The friendship between Mark Twain and Secretary of State John Hay is strained by the horrors of the Spanish-American War in this compelling dual biography.
In The Statesman and the Storyteller, documentarian Mark Zwonitzer presents a compelling dual biography of writer Samuel Clemens (aka Mark Twain) and statesman John Hay (who served as secretary of state under presidents William McKinley and Theodore Roosevelt). Covering the last ten years of their lives, Zwonitzer provides an intimate look into the friendship—and rivalry—of these influential men, as well as an elucidating portrait of the United States on the verge of emerging as a world power.
It was the era of the Spanish-American War, a controversial conflict in which the United States would eventually wrest control of Cuba, Puerto Rico, and the Philippines. In what many consider one of the most shameful periods in American history, Filipinos who believed they had been promised independence were instead violently subdued in a brutal war. The United States also used its growing military and political might to grab the entirety of the Hawaiian Islands and a large section of Panama.
As secretary of state during this time, Hay, though a charitable man, was deeply complicit in these misdeeds. Clemens, a staunch critic of his country’s imperialistic actions, was forced by his own financial and family needs to temper his remarks. Nearing the end of their long and remarkable lives, both men found themselves struggling to maintain their personal integrity while remaining celebrated public figures.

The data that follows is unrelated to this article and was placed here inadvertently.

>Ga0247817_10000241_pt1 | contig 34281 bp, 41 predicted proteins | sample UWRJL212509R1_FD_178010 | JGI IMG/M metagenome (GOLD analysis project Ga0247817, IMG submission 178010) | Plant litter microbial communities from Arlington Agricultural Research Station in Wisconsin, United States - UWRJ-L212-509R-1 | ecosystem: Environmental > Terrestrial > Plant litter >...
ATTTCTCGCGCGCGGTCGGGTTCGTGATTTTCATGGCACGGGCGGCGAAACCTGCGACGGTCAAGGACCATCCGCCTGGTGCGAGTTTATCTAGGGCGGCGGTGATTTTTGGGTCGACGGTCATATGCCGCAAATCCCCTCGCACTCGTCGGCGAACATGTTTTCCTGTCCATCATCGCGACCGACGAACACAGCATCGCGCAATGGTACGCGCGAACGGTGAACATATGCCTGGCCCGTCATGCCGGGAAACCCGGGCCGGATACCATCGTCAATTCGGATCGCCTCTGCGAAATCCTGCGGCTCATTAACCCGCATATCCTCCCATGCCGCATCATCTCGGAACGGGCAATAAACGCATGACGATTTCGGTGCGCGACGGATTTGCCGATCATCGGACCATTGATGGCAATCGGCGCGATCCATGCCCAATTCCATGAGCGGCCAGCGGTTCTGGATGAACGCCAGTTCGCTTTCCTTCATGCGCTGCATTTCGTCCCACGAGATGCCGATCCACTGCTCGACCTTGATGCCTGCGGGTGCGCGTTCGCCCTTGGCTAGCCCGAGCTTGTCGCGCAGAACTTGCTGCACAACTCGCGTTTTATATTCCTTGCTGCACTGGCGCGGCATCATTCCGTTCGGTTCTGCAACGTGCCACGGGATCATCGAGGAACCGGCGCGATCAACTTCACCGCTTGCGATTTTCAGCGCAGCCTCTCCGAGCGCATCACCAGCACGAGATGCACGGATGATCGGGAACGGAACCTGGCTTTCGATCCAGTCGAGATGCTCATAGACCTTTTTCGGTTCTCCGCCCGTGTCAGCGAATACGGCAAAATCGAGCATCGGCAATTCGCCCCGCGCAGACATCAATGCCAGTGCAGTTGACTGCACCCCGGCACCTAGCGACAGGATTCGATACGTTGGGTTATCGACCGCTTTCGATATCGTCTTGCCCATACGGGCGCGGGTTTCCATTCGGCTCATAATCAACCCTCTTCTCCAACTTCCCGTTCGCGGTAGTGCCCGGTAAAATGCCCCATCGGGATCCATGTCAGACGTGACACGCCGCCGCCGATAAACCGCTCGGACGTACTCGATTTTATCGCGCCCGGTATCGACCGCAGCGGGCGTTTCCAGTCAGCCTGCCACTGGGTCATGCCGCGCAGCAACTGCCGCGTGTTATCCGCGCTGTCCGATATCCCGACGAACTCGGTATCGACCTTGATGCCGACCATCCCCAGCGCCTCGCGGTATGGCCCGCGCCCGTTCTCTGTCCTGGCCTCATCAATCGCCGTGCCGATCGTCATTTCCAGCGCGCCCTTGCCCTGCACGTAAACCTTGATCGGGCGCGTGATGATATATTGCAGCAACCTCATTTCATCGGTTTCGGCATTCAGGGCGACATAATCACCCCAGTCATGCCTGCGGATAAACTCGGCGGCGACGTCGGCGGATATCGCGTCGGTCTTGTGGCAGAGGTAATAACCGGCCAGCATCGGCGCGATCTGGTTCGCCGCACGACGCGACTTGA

Documentarian Zwonitzer examines the split in an otherwise warm acquaintance between John Hay an aide to Abraham Lincoln before becoming his secretary of state and Samuel Clemens (aka Mark Twain), in this puzzlingly conceived account. The relationship between the two cooled around 1900 over America's imperialist war in the Philippines, which Hay, as senior American statesman, helped direct for presidents McKinley and Theodore Roosevelt. Clemens concluded that the U.S. had gone too far in trying to defeat the Philippine rebels and went public with his criticism. Unfortunately, that's weak scaffolding for a book, and as winningly as Zwonitzer unfolds the tale, it's really a parallel biography of two men whose lives scarcely interacted in significant ways. Given Zwonitzer's interest in the Spanish-American War, his focus should have been on Hay, who has recently been the subject of John Taliaferro's fine biography All the Great Prizes. Clemens, while brilliantly described, seems an afterthought and incidental to the main action. What Zwonitzer accomplishes is adding novelistic color to his rendering of both men in their years of friendship. Zwonitzer makes all of his subjects here spring alive, and the book is a delightful read, even if the central conceit doesn't fully work.